Street Scenes of Liverpool
Drawing: artist unknown (1830s)
Source: RIBA British Architectural Library Drawings & Archives Collection
If Manchester was the manufacturing capital of the north, its close neighbour and rival, Liverpool, was the trading capital. Second only to London as a port, Liverpool grew rapidly as a merchant city in the nineteenth century, with vast docks and warehouses, and some of the finest civic buildings in the country.
The scale of these drawings is remarkable. Somehow, with but a few pencil strokes and wash, the structures and bustling activity of Liverpool are conveyed. The broad streets and quayside are crowded with tiny figures, horse-drawn carts and carriages. The quays are full of ships, heavily laden with cotton and other imports, the streets dignified with late Georgian architecture, notably the needle-sharp spire of St George’s Church. They record Liverpool, before the familiar Pier Head, dating from the Edwardian heyday of the city, and the dreadful bombing of World War Two.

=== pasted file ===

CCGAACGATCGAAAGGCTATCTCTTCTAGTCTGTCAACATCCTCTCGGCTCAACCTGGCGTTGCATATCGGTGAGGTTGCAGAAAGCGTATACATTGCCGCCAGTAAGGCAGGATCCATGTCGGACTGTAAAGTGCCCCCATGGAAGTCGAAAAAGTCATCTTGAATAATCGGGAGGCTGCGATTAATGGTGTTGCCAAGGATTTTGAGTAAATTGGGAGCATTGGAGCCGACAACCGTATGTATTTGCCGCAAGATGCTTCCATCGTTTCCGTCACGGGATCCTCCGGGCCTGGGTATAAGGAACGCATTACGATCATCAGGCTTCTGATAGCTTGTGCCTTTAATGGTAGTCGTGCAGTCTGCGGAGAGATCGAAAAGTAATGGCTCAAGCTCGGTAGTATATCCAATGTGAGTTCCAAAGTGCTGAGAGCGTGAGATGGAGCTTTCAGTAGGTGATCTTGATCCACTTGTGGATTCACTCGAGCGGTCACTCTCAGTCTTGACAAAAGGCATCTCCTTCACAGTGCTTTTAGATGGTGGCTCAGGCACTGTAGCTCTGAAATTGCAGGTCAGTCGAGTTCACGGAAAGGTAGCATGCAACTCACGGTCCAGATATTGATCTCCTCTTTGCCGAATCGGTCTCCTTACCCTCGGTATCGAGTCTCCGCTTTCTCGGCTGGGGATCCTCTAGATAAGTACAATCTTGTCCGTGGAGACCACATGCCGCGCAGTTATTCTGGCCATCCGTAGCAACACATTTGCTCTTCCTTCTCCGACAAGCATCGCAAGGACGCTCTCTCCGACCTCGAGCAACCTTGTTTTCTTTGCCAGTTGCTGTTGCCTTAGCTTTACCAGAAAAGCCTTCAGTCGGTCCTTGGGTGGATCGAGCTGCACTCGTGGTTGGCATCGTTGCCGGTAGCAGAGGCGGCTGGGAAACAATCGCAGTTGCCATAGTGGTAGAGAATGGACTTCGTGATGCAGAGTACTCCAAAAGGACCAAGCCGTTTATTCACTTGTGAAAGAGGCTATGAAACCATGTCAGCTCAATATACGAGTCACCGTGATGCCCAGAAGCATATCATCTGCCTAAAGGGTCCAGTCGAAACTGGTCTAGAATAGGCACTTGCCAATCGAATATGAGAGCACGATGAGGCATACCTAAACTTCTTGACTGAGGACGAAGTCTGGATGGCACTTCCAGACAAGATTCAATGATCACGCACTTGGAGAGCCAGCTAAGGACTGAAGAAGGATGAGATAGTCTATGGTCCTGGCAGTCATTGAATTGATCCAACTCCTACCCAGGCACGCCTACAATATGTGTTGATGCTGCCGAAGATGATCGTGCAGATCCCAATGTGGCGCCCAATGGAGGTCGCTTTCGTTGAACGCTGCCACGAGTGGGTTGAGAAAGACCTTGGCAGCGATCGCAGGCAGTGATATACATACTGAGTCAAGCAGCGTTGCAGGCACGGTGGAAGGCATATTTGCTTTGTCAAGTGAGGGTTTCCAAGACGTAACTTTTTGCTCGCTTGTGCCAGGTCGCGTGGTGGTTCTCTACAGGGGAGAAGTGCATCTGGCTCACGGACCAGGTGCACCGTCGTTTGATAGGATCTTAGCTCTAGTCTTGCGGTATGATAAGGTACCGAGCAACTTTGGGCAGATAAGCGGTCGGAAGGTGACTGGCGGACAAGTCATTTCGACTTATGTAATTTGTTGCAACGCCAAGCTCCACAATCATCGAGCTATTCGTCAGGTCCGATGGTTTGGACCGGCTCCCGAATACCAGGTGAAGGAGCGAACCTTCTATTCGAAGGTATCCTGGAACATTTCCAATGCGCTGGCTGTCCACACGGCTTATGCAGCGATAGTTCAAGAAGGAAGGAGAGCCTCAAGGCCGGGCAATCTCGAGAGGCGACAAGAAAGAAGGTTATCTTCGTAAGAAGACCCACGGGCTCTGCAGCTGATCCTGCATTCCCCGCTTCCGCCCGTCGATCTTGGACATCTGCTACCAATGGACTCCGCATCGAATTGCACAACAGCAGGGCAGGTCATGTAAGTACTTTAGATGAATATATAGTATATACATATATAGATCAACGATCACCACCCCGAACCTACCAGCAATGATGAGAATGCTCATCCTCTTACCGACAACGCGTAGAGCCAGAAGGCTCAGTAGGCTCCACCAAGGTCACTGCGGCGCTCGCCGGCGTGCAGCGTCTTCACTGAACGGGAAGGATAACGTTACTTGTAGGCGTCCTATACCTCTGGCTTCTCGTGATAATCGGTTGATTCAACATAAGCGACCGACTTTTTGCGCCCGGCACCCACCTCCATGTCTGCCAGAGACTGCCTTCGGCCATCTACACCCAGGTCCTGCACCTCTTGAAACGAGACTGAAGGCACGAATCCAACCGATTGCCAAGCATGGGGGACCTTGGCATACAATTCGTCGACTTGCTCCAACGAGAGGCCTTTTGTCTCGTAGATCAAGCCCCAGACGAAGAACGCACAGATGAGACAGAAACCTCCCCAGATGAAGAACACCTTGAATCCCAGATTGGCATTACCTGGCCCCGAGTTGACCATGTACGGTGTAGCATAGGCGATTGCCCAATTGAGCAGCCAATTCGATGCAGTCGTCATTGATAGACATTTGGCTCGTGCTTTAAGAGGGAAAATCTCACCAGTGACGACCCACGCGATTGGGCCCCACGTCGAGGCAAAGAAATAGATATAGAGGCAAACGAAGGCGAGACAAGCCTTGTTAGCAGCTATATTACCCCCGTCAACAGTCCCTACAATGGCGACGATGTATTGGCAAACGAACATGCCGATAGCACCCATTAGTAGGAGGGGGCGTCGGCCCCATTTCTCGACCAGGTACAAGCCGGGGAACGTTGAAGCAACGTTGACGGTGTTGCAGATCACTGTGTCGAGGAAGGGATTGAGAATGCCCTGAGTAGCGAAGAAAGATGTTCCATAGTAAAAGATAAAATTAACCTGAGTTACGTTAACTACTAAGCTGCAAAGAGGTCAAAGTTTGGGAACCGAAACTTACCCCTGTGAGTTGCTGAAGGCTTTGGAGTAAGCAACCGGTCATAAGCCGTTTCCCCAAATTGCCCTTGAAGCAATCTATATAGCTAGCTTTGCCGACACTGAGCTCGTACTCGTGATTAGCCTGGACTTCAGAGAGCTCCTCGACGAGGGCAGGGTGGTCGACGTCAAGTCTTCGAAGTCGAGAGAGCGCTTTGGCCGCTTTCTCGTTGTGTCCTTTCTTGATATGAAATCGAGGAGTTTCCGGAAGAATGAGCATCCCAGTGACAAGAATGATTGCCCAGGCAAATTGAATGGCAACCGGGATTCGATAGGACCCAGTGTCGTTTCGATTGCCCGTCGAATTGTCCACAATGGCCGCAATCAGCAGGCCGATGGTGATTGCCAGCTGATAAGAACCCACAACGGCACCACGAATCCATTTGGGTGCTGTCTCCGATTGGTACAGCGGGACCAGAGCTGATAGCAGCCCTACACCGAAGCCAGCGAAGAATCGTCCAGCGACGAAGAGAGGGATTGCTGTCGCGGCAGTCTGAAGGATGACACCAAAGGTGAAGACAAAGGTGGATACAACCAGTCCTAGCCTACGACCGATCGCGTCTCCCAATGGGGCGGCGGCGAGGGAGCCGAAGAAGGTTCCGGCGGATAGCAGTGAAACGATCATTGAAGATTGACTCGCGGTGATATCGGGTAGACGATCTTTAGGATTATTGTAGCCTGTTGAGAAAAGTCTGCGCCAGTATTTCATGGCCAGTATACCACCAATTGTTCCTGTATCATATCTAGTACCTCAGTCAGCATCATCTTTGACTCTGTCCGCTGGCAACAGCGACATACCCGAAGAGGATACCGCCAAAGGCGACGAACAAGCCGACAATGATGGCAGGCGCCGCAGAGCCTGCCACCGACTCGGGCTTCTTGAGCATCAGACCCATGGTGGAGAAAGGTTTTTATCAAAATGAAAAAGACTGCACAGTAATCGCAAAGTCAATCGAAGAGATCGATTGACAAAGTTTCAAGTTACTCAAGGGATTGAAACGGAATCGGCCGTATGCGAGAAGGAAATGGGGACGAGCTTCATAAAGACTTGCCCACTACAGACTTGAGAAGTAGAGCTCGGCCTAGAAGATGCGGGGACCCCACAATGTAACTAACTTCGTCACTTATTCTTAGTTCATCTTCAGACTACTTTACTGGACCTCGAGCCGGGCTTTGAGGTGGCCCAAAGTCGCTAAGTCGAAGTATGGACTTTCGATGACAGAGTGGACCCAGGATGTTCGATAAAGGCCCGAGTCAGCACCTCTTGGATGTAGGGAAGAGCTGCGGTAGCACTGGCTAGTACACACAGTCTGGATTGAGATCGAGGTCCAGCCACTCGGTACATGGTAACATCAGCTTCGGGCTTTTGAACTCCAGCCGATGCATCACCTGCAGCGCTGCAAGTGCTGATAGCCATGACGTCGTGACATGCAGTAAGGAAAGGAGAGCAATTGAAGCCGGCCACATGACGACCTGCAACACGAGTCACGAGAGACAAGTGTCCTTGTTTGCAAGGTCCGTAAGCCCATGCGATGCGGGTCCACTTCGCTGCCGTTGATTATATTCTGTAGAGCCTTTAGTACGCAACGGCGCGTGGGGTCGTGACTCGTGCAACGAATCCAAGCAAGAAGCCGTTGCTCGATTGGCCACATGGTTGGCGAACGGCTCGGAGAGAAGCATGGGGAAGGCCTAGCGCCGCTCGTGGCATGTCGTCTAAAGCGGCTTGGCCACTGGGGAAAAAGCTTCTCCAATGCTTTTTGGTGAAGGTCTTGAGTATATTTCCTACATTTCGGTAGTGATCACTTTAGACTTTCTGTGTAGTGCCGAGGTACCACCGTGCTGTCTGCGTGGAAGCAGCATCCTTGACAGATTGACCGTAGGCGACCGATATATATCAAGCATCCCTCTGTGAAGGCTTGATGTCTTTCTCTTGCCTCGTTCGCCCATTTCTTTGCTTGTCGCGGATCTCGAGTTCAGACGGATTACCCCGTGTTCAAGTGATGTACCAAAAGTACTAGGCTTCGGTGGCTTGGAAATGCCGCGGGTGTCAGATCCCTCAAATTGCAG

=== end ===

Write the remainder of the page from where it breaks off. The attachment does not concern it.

These drawings were probably intended for publication in a book. However, the details of this, and the gifted artist who created them, remain a mystery.